Coyne, S. M., Padilla-Walker, L. M., Stockdale, L., & Day, R. D. (2011). Game on… girls: Associations between co-playing video games and adolescent behavioral and family outcomes. Journal Of Adolescent Health, 49(2), 160-165. doi:10.1016/j.jadohealth.2010.11.249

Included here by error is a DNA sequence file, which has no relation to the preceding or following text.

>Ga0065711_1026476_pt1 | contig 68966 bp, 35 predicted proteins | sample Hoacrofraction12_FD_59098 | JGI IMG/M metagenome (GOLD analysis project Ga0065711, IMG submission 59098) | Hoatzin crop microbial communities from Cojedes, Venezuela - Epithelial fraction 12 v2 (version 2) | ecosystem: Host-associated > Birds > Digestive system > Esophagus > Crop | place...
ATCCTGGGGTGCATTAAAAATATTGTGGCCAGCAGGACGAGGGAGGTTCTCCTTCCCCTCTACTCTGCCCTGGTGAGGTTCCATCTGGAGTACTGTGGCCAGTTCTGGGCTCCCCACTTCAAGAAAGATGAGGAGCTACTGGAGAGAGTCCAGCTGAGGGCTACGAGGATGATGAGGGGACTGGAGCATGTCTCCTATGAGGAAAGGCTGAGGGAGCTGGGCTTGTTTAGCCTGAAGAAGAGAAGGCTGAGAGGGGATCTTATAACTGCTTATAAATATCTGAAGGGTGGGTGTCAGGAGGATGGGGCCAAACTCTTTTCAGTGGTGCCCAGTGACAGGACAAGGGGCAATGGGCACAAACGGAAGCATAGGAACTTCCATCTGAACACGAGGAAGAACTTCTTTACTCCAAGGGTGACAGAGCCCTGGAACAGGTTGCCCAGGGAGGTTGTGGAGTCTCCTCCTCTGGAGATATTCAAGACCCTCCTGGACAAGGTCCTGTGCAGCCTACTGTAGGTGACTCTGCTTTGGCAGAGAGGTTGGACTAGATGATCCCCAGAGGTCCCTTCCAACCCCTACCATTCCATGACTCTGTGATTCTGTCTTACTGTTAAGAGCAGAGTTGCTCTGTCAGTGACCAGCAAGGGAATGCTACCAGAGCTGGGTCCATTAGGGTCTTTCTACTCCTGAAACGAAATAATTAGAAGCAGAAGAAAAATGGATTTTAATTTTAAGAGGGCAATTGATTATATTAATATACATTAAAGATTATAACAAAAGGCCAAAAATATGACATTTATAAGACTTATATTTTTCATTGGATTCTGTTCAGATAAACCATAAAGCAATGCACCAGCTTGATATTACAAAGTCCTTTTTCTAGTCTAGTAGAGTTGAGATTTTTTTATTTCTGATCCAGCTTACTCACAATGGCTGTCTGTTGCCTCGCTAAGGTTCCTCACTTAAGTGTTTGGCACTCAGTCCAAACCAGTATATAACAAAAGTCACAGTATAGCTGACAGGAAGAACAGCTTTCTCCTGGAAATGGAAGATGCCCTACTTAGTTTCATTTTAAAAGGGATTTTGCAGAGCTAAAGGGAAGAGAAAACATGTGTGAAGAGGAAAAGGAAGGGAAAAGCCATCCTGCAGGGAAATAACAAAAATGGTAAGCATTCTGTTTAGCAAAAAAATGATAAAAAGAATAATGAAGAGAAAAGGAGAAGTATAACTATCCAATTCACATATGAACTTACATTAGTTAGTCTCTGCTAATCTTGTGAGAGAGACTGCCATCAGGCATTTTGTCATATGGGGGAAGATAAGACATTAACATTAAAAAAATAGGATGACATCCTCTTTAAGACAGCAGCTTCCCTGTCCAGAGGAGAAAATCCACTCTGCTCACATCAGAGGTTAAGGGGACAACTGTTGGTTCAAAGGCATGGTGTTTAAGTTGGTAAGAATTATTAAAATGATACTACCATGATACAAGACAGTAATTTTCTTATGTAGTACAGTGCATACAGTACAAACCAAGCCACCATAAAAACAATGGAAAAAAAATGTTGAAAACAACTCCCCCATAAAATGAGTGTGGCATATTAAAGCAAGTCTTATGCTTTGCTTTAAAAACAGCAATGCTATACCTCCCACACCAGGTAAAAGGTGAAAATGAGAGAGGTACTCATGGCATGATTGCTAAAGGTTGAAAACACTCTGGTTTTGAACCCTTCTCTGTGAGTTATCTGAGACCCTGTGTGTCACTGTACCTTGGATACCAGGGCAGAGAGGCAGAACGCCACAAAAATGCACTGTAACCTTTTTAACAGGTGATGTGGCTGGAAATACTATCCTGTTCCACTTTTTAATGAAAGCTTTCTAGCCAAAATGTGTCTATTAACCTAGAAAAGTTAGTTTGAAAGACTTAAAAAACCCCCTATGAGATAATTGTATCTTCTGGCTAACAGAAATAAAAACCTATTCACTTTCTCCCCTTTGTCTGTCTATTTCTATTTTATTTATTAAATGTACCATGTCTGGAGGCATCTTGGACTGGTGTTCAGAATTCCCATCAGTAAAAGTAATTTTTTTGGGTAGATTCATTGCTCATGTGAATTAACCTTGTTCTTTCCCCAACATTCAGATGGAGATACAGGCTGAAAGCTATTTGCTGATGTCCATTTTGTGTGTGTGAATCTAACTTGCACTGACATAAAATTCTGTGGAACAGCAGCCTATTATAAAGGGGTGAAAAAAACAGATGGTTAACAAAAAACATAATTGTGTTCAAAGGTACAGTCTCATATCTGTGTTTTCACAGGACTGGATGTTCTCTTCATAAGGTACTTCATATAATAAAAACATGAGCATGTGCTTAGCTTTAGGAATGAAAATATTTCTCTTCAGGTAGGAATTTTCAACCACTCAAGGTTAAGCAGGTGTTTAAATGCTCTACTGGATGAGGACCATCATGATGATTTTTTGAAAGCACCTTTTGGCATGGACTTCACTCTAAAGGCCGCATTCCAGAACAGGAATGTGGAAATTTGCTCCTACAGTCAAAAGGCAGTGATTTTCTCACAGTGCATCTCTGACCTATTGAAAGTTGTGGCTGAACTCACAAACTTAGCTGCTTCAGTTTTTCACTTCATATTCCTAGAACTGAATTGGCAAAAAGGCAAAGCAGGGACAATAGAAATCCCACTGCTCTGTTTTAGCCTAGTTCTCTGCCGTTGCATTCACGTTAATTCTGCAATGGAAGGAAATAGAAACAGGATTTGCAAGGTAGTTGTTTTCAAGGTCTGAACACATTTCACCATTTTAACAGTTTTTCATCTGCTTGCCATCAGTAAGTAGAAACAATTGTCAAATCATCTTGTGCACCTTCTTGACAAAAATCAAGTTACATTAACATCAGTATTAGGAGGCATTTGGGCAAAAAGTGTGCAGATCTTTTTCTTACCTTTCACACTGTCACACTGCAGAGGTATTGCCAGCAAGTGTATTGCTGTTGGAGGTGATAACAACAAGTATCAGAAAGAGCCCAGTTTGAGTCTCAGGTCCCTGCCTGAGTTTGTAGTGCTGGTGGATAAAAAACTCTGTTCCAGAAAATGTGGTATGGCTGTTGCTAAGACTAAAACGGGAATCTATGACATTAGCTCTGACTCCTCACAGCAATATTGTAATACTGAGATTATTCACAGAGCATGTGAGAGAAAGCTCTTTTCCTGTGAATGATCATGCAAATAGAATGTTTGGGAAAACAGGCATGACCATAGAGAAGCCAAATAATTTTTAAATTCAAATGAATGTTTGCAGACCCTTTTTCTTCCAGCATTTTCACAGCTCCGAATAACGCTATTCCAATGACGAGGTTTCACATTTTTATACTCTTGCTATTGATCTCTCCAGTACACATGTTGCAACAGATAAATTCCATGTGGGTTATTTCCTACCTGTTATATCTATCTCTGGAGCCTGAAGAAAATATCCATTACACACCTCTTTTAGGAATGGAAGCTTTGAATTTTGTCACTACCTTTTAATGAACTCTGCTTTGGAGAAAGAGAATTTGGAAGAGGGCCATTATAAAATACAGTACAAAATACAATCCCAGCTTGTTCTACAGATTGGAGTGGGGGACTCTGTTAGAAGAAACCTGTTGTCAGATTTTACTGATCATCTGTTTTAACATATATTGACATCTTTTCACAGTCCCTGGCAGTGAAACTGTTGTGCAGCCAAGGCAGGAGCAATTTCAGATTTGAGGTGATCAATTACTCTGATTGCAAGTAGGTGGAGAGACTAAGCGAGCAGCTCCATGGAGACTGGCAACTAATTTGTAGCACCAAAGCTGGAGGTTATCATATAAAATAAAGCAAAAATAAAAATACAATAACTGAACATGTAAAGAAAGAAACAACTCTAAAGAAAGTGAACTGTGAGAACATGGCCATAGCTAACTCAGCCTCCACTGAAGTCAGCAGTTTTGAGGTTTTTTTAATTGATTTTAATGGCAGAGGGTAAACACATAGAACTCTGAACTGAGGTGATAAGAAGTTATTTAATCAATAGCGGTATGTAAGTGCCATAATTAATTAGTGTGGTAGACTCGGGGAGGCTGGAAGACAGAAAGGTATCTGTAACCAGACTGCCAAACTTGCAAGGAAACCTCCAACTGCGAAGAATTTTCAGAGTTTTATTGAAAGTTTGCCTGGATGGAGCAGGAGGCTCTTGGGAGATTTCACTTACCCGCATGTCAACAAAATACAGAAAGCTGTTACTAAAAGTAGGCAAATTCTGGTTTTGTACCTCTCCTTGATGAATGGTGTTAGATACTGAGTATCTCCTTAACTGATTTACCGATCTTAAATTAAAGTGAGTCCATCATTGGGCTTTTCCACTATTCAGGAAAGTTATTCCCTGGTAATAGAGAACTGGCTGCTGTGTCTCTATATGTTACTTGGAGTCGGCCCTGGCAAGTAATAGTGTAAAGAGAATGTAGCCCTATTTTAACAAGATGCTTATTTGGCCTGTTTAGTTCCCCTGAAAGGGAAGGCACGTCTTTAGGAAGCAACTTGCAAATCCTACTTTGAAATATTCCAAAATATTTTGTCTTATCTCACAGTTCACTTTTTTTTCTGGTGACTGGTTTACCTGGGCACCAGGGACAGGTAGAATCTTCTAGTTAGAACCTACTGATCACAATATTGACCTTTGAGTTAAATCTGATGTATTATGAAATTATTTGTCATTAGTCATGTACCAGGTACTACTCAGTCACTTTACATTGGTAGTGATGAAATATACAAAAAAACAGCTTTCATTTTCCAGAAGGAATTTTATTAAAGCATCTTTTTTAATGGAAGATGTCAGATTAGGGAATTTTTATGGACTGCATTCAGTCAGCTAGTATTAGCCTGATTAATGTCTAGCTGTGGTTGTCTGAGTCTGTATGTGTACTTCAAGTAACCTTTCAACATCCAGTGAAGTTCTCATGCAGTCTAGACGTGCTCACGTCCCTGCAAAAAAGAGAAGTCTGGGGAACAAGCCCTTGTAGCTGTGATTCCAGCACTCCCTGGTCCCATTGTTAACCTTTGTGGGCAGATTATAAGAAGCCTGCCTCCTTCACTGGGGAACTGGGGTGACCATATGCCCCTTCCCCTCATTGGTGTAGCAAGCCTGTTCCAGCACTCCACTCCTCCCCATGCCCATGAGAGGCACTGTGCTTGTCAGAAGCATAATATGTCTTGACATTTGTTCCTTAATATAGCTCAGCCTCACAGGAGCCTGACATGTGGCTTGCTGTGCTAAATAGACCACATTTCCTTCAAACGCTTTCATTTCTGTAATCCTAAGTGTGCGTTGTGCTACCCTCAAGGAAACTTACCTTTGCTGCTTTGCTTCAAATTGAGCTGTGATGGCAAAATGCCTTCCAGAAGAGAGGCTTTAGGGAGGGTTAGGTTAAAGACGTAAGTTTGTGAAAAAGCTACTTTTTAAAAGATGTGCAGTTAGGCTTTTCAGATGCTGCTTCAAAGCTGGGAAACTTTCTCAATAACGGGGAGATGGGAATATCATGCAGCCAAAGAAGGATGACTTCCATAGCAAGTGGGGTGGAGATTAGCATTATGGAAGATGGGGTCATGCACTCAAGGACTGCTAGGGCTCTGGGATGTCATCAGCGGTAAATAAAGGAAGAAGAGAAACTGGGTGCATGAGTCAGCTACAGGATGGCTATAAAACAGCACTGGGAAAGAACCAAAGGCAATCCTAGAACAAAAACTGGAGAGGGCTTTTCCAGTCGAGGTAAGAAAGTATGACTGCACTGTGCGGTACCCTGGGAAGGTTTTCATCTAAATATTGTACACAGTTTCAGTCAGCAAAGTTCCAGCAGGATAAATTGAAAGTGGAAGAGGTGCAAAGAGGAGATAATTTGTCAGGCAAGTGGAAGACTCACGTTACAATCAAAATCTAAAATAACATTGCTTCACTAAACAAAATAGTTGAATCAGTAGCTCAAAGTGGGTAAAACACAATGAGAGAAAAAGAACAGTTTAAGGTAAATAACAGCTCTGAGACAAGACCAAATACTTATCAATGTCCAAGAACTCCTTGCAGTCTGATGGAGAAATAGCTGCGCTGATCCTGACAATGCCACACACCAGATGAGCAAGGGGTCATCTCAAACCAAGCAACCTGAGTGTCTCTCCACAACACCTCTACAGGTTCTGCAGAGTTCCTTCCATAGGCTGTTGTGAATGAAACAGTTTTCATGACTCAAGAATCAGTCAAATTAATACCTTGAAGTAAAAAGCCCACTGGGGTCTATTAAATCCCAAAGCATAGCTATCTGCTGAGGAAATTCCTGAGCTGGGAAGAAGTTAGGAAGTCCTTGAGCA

Purpose: Video game use has been associated with several behavioral and health outcomes for adolescents. The aim of the current study was to assess the relationship between parental co-play of video games and behavioral and family outcomes. Method: Participants consisted of 287 adolescents and their parents who completed a number of video game-, behavioral-, and family-related questionnaires as part of a wider study. Most constructs included child, mother, and father reports. Results: At the bivariate level, time spent playing video games was associated with several negative outcomes, including heightened internalizing and aggressive behavior and lowered prosocial behavior. However, co-playing video games with parents was associated with decreased levels of internalizing and aggressive behaviors, and heightened prosocial behavior for girls only. Co-playing video games was also marginally related to parent–child connectedness for girls, even after controlling for age-inappropriate games played with parents. Conclusions: This is the first study to show positive associations for co-playing video games between girls and their parents. (PsycINFO Database Record (c) 2012 APA, all rights reserved)